This installment of the Pinnacles Astro 27 / Geo 27 class was graced with clean dark skies (at least, after the first couple of hours on Friday night). Kirk Bender did another great job in capturing the many teaching moments. There are just a few here, but his full photo collection features many artistic shots as well.

We had a solid week of clouds and light rain which was supposed to clear, but didn't - until finally on Friday night at 9pm it began to part. We had beautiful skies thereafter. Kirk brought his 12.5" scope and he and I kept in good synch as we explored the stages of stellar evolution with examples of star formation emission nebulae, stellar associations, open star clusters, Main Sequence stars, carbon stars, red giants, and the end times for a star - planetary nebulae, white dwarfs, and two supernova remnants (the Veil, and Crab nebulae). Saturday night we explored galaxy types, galaxy evolution, and a good lecture on the origin of the universe, inflation, and the MultiVerse paradigm.

I've entered the Morgan Hill Half Marathon for Oct 28, and this was prime time to get in some hard training before beginning to taper. I took the opportunity to do the High Peaks trail as a long run, detouring by the reservoir and partway up the trail to Chalone Peak before coming down through the lower Bear Gulch caves and running on past the visitor's center, the exquisitely beautiful canyon shaded by sycamores, oaks, waterfalls, and rock formations, down to the Chalone Creek trail and back to camp. 10.4 miles. Sunday, I ran back up, through the Bear creek canyon again, up the High Peaks trail just to the first lecture overlook - 6 miles. I did a couple more miles on Monday, and then 10 more miles running up through the Pogonip to UCSC for an outstanding astronomy colloquium on the latest theoretical work on planet formation in protoplanetary disks on Wednesday. That's 28 miles in 5 days, which is about as much as I've ever done. Not bad for a guy hitting 60 this year!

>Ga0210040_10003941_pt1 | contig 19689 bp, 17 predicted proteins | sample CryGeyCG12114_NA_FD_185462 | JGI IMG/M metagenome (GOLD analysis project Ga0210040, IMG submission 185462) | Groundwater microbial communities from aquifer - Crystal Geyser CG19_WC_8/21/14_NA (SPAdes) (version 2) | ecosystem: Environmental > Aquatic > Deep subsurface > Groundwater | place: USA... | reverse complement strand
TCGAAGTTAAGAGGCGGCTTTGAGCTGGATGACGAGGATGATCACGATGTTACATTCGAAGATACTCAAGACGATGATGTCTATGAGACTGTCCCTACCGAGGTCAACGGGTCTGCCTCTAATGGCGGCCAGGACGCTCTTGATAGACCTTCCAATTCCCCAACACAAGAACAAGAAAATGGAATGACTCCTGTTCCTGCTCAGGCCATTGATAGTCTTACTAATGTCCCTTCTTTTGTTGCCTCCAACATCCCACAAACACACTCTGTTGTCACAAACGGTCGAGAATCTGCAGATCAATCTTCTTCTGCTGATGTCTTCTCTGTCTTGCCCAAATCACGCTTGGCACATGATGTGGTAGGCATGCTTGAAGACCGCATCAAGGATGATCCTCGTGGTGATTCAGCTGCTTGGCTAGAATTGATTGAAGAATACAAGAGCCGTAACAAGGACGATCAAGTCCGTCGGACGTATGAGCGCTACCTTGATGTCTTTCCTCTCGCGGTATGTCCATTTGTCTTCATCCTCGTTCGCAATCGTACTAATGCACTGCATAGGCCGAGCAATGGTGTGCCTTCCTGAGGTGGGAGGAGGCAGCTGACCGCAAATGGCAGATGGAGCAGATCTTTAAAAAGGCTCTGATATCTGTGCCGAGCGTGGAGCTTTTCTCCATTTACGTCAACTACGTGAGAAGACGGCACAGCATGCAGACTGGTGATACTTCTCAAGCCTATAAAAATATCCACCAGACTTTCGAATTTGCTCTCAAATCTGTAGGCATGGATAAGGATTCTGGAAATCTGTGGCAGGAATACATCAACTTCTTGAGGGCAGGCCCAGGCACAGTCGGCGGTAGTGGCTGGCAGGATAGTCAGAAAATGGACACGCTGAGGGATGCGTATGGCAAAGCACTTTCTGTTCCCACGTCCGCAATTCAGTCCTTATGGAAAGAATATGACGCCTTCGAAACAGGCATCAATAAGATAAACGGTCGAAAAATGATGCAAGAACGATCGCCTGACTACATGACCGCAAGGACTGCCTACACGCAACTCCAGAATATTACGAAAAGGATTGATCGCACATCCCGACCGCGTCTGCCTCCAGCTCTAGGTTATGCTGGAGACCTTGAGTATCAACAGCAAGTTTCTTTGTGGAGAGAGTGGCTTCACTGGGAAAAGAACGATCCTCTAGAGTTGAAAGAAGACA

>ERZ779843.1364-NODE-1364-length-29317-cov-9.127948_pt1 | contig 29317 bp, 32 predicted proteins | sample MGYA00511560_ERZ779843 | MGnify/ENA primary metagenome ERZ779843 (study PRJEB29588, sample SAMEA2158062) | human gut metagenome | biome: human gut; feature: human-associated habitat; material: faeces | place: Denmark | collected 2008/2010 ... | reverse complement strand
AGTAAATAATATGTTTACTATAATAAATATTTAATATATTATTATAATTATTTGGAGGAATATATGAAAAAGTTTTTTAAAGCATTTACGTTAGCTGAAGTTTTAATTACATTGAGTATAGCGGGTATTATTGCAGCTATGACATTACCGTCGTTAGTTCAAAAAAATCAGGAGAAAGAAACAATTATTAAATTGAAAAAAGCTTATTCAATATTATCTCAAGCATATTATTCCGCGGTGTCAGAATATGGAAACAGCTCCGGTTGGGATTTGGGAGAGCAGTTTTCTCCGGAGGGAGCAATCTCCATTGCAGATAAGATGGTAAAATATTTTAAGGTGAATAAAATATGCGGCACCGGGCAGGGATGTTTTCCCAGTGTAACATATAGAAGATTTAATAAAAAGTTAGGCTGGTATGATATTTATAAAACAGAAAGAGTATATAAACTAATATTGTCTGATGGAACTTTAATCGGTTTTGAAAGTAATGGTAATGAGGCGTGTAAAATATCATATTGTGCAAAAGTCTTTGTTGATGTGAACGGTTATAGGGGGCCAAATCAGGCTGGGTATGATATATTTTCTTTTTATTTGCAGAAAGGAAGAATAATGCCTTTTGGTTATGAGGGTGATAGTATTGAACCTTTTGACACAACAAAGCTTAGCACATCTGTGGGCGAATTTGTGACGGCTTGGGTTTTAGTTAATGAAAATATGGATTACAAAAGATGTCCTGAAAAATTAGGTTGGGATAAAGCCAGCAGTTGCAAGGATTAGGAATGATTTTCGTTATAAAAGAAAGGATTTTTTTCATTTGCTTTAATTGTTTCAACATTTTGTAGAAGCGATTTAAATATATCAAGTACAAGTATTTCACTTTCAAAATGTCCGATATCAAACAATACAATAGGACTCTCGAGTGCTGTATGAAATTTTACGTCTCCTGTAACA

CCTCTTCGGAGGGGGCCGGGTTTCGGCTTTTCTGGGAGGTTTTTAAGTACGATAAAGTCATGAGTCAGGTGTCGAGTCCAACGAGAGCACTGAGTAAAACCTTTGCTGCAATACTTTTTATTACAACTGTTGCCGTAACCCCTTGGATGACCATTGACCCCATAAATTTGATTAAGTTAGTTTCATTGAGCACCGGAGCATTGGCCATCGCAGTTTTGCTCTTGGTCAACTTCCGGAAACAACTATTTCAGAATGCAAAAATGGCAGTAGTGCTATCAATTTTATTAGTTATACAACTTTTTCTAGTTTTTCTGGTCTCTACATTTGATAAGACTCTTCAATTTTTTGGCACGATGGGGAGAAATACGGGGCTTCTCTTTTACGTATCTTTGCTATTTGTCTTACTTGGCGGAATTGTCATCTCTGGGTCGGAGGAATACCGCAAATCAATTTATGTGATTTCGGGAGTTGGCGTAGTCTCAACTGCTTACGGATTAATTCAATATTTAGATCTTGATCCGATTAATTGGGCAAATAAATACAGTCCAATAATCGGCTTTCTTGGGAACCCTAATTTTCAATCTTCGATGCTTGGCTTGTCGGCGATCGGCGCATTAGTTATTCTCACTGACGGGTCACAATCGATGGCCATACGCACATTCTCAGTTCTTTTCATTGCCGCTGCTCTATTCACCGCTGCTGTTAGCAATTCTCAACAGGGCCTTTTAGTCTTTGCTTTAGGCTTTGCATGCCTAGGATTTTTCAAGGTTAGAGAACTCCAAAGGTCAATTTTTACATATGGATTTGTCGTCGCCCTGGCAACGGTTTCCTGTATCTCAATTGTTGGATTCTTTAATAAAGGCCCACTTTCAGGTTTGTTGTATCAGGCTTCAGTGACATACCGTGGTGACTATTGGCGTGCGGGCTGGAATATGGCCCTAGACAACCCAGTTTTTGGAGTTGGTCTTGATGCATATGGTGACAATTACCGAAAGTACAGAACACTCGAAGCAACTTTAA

The fog begins to clear!


Great, moody shot capturing the Milky Way and a student doing a little late night studying in her tent

Geo lecture next to an interesting rock formation.

The Bear Gulch Reservoir - I paused here on my run and saw 4 red-legged frogs. What a pleasure! I had not seen frogs in this reservoir for at least 10 years. This species is endangered. I hope they can make it.

No open fires allowed this fire season, but we brought along a gas-fired "campfire" which provided the right warmth and ambiance during the lectures.

Great shot, Kirk! Good enough to be the title picture.